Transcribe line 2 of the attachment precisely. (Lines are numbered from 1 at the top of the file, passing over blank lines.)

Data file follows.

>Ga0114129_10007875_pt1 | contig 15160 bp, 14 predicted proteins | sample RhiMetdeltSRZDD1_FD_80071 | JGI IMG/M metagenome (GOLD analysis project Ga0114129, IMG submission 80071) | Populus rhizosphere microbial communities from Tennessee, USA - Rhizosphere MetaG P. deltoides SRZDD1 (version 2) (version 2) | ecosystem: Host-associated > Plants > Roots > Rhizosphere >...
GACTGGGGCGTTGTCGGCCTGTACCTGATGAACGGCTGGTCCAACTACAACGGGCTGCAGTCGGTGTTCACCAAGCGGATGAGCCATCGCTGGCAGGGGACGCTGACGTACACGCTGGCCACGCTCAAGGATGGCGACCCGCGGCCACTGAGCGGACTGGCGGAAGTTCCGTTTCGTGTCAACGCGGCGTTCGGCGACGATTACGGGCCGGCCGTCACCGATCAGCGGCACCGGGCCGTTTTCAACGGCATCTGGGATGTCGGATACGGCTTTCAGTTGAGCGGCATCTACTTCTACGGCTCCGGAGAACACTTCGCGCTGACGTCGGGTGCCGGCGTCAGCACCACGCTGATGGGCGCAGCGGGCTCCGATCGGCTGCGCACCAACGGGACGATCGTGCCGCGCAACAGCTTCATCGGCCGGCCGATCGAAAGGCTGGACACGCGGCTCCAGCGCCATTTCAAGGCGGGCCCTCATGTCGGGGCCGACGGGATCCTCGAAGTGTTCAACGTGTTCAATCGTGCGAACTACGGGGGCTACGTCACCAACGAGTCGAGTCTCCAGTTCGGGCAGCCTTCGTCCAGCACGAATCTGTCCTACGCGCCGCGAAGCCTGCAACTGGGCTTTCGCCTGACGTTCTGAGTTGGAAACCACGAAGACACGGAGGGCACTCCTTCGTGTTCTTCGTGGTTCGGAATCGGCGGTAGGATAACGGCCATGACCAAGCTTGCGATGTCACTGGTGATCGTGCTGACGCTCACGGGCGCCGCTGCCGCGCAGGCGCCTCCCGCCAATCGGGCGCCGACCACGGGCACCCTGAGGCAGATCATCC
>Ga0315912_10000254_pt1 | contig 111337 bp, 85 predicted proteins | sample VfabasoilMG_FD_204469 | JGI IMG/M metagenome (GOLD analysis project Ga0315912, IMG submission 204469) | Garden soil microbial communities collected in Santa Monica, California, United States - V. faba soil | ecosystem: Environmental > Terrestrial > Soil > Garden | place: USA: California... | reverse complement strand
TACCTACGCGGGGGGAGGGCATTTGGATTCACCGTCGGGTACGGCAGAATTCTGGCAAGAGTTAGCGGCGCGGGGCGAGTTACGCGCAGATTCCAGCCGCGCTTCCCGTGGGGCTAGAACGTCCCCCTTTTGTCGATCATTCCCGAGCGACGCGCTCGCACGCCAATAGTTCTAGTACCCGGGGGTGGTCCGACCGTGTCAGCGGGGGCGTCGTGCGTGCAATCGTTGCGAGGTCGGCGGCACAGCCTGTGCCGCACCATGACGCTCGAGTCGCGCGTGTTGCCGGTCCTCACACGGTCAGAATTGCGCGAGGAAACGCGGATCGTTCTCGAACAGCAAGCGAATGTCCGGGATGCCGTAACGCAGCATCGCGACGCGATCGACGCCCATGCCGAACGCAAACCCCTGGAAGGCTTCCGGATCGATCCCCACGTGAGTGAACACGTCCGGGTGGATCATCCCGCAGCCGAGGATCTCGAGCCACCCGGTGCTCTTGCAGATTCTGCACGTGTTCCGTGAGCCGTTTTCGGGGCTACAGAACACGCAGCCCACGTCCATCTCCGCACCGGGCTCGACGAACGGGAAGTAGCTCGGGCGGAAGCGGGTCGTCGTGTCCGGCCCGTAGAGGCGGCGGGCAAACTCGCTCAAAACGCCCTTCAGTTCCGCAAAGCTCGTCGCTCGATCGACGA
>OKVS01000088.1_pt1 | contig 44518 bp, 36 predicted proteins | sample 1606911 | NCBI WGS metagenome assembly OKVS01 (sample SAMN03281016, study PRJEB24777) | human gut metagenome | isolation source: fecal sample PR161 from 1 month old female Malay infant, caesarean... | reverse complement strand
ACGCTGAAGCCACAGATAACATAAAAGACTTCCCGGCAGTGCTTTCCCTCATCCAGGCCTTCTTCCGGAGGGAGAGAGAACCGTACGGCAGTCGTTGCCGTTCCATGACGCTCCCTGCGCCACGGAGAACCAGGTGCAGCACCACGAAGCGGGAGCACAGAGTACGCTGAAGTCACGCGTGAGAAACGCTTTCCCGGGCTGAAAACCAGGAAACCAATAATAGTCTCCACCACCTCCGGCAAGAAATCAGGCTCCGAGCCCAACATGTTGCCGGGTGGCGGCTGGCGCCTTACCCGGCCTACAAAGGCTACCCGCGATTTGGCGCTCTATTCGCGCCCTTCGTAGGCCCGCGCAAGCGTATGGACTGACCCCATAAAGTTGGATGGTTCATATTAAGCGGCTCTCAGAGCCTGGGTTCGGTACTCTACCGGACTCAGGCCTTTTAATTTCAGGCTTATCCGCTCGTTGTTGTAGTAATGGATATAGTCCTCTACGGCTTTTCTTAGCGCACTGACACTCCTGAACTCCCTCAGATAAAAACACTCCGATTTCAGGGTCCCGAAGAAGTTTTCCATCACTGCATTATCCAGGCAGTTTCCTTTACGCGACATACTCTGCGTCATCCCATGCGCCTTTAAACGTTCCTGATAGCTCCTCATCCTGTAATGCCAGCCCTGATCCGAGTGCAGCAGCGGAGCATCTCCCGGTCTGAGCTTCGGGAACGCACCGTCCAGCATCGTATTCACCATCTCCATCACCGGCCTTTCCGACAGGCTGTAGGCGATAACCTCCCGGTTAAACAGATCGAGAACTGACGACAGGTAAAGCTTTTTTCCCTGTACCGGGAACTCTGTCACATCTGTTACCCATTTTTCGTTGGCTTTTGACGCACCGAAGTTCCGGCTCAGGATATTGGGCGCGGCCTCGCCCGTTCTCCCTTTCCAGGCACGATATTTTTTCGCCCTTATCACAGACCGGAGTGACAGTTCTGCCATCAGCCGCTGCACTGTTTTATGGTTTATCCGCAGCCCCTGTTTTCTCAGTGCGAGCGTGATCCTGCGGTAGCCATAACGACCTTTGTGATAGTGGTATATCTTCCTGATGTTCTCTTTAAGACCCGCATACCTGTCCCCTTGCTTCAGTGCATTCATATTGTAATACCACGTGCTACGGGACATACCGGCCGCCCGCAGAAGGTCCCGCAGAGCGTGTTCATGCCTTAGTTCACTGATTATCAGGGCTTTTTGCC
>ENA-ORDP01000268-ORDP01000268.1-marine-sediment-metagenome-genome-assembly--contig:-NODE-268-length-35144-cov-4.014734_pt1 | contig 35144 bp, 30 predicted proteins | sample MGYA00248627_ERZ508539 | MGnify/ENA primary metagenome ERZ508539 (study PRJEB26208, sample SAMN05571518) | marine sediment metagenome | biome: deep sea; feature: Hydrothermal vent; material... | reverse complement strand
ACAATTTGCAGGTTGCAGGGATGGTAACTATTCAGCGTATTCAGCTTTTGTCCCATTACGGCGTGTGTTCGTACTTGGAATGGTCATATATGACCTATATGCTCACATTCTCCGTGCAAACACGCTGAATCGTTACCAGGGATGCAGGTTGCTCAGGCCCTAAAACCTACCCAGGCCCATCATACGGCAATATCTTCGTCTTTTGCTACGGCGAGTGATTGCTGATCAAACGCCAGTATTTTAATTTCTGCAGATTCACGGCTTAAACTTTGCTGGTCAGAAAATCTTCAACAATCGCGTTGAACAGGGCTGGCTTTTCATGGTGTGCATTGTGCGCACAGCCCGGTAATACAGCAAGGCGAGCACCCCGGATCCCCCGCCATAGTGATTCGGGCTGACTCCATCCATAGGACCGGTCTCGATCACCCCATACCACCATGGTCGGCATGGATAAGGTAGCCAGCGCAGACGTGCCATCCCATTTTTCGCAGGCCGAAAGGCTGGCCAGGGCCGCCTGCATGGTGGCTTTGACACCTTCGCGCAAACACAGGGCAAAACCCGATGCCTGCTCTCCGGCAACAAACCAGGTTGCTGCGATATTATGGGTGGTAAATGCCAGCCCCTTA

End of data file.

GACTGGGGCGTTGTCGGCCTGTACCTGATGAACGGCTGGTCCAACTACAACGGGCTGCAGTCGGTGTTCACCAAGCGGATGAGCCATCGCTGGCAGGGGACGCTGACGTACACGCTGGCCACGCTCAAGGATGGCGACCCGCGGCCACTGAGCGGACTGGCGGAAGTTCCGTTTCGTGTCAACGCGGCGTTCGGCGACGATTACGGGCCGGCCGTCACCGATCAGCGGCACCGGGCCGTTTTCAACGGCATCTGGGATGTCGGATACGGCTTTCAGTTGAGCGGCATCTACTTCTACGGCTCCGGAGAACACTTCGCGCTGACGTCGGGTGCCGGCGTCAGCACCACGCTGATGGGCGCAGCGGGCTCCGATCGGCTGCGCACCAACGGGACGATCGTGCCGCGCAACAGCTTCATCGGCCGGCCGATCGAAAGGCTGGACACGCGGCTCCAGCGCCATTTCAAGGCGGGCCCTCATGTCGGGGCCGACGGGATCCTCGAAGTGTTCAACGTGTTCAATCGTGCGAACTACGGGGGCTACGTCACCAACGAGTCGAGTCTCCAGTTCGGGCAGCCTTCGTCCAGCACGAATCTGTCCTACGCGCCGCGAAGCCTGCAACTGGGCTTTCGCCTGACGTTCTGAGTTGGAAACCACGAAGACACGGAGGGCACTCCTTCGTGTTCTTCGTGGTTCGGAATCGGCGGTAGGATAACGGCCATGACCAAGCTTGCGATGTCACTGGTGATCGTGCTGACGCTCACGGGCGCCGCTGCCGCGCAGGCGCCTCCCGCCAATCGGGCGCCGACCACGGGCACCCTGAGGCAGATCATCC